The Making of Global City Regions
Johannesburg, Mumbai/Bombay, São Paulo, and Shanghai
As sites for economic, social, and political innovation, Johannesburg, Mumbai/Bombay, São Paulo, and Shanghai function as gateways to the global economy for their respective countries and the surrounding regions. City administrators face intense competition for foreign investment, and they must develop strategies to make their cities—which remain outside of the OECD—world class.
The Making of Global City Regions traces the emergence of each city in the global economy and examines the link between the dynamics of globalization and changing urban governances. The contributors describe how metropolitan leaders deal with the twin phenomena of globalization and the devolution of the state as they adjust to their city's new emerging role in the global system.
The contributors provide an overview of the individuals and organizations who make each city competitive in a global context and describe how they market and promote themselves to the world. In addition, senior administrators of these regions—Roland Hunter, Vidyadhar K. Phatak, Jorge Wilheim, and Zhu Linchu, respectively—offer valuable insight into the development of their city regions. The volume concludes with a summary of lessons learned.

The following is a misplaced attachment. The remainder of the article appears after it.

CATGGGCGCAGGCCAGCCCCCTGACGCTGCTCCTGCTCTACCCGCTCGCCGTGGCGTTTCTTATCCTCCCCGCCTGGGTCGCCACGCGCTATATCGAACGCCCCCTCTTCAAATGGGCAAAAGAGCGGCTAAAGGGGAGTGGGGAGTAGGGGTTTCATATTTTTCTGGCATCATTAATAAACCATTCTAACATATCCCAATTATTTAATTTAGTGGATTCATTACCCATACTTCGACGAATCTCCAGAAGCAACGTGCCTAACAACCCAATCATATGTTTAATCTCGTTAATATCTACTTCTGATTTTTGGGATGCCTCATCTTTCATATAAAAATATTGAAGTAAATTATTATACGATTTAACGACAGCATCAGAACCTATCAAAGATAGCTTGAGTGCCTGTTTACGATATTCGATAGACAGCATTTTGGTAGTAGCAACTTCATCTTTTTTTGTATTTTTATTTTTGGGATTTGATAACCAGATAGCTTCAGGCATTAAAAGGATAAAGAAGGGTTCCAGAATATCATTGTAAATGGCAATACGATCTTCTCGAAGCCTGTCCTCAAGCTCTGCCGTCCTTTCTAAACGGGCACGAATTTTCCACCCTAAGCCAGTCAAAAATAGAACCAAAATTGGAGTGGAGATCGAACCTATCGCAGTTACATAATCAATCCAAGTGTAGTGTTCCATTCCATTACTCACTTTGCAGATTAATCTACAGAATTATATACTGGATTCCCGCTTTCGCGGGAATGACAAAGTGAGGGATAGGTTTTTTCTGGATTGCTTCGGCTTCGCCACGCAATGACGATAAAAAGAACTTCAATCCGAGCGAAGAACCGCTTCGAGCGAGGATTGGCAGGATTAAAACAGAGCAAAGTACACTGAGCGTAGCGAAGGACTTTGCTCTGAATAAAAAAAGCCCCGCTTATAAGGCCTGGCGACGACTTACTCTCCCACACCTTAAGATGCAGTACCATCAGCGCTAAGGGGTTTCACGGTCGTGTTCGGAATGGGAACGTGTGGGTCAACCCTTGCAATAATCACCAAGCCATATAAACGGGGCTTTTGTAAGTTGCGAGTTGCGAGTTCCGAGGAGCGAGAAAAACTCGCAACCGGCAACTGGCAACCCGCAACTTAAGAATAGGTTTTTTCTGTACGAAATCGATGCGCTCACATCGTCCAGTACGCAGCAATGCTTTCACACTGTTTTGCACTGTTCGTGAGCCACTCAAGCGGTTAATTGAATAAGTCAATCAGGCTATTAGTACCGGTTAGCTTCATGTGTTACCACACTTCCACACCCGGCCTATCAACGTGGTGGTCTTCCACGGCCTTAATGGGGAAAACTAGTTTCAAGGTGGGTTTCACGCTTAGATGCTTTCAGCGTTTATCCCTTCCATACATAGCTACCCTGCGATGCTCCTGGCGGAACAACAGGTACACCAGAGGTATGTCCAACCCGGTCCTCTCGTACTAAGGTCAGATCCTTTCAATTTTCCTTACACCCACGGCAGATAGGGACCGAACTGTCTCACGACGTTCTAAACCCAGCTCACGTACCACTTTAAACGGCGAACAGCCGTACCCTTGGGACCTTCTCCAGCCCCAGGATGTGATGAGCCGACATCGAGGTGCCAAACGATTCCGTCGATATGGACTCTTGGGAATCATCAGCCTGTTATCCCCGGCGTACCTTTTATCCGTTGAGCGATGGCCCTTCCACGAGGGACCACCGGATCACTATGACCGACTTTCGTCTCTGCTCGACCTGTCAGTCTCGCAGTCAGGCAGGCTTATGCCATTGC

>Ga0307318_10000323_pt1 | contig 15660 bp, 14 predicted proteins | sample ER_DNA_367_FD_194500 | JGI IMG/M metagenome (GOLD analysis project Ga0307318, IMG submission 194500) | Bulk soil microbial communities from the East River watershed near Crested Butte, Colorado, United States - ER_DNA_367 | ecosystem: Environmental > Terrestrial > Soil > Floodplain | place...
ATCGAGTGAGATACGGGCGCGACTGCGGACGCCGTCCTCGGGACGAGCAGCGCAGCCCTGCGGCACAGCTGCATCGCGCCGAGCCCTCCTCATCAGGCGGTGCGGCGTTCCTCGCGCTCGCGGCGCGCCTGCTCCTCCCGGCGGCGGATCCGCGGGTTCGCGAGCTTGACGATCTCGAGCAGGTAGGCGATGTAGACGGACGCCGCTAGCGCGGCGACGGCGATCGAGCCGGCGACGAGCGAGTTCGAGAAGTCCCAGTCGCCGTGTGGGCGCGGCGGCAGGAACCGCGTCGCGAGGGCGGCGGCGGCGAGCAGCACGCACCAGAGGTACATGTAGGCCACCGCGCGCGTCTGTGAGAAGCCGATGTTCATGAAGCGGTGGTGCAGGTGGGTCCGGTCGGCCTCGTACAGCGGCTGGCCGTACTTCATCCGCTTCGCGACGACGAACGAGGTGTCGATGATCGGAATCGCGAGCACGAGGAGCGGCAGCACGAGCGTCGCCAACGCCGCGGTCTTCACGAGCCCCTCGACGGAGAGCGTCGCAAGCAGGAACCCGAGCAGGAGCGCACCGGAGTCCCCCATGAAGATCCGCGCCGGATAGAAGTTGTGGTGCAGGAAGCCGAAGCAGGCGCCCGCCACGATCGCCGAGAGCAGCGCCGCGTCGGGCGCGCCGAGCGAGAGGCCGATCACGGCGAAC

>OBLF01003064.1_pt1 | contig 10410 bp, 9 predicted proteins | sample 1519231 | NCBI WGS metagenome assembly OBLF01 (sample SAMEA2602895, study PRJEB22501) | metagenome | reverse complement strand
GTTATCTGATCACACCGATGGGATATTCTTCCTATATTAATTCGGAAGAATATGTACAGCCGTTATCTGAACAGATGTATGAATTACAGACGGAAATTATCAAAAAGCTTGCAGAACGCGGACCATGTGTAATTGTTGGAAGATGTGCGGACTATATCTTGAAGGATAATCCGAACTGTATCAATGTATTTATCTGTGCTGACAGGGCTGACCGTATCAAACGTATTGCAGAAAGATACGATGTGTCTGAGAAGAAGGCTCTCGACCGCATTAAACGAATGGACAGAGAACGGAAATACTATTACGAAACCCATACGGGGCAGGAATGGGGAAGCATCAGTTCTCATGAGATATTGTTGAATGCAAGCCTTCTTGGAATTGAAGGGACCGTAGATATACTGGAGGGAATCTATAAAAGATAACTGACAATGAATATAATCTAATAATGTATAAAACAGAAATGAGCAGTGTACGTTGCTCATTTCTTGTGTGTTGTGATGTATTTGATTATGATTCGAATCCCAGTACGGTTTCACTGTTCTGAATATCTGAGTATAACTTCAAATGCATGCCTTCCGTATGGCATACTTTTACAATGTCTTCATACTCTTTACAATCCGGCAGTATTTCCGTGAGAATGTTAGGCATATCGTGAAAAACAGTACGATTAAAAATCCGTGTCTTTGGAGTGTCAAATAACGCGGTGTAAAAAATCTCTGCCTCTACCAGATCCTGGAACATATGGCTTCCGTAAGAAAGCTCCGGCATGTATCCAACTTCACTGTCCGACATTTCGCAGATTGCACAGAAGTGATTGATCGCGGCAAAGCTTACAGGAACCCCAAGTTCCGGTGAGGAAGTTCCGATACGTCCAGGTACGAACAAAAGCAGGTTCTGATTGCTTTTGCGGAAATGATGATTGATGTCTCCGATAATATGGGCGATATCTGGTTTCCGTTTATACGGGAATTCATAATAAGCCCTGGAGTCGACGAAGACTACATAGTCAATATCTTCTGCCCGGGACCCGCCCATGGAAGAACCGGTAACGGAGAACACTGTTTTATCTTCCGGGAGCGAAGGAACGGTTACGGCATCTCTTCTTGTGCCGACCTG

Contributors: Robert A. Beauregard, Csaba Deák, Ranjit Hoskote, Roland Hunter, Pedro Jacobi, Zhu Linchu, Alan Mabin, Jim Masselos, Susan Parnell, Sujata Patel, Vidyadhar K. Phatak, Sueli Schiffer Klaus Segbers, Zhongxin Sun, Richard Tomlinson, Krister Volkmann, Jorge Wilheim, Fulong Wu, and Weiping Wu.
About the Author
Klaus Segbers is a professor of political science and international relations at the Free University Berlin. Simon Raiser and Krister Volkmann are research fellows at the Institute of Political Science, Free University Berlin.
|Johns Hopkins University Press|
|Johns Hopkins Studies in Globalization|
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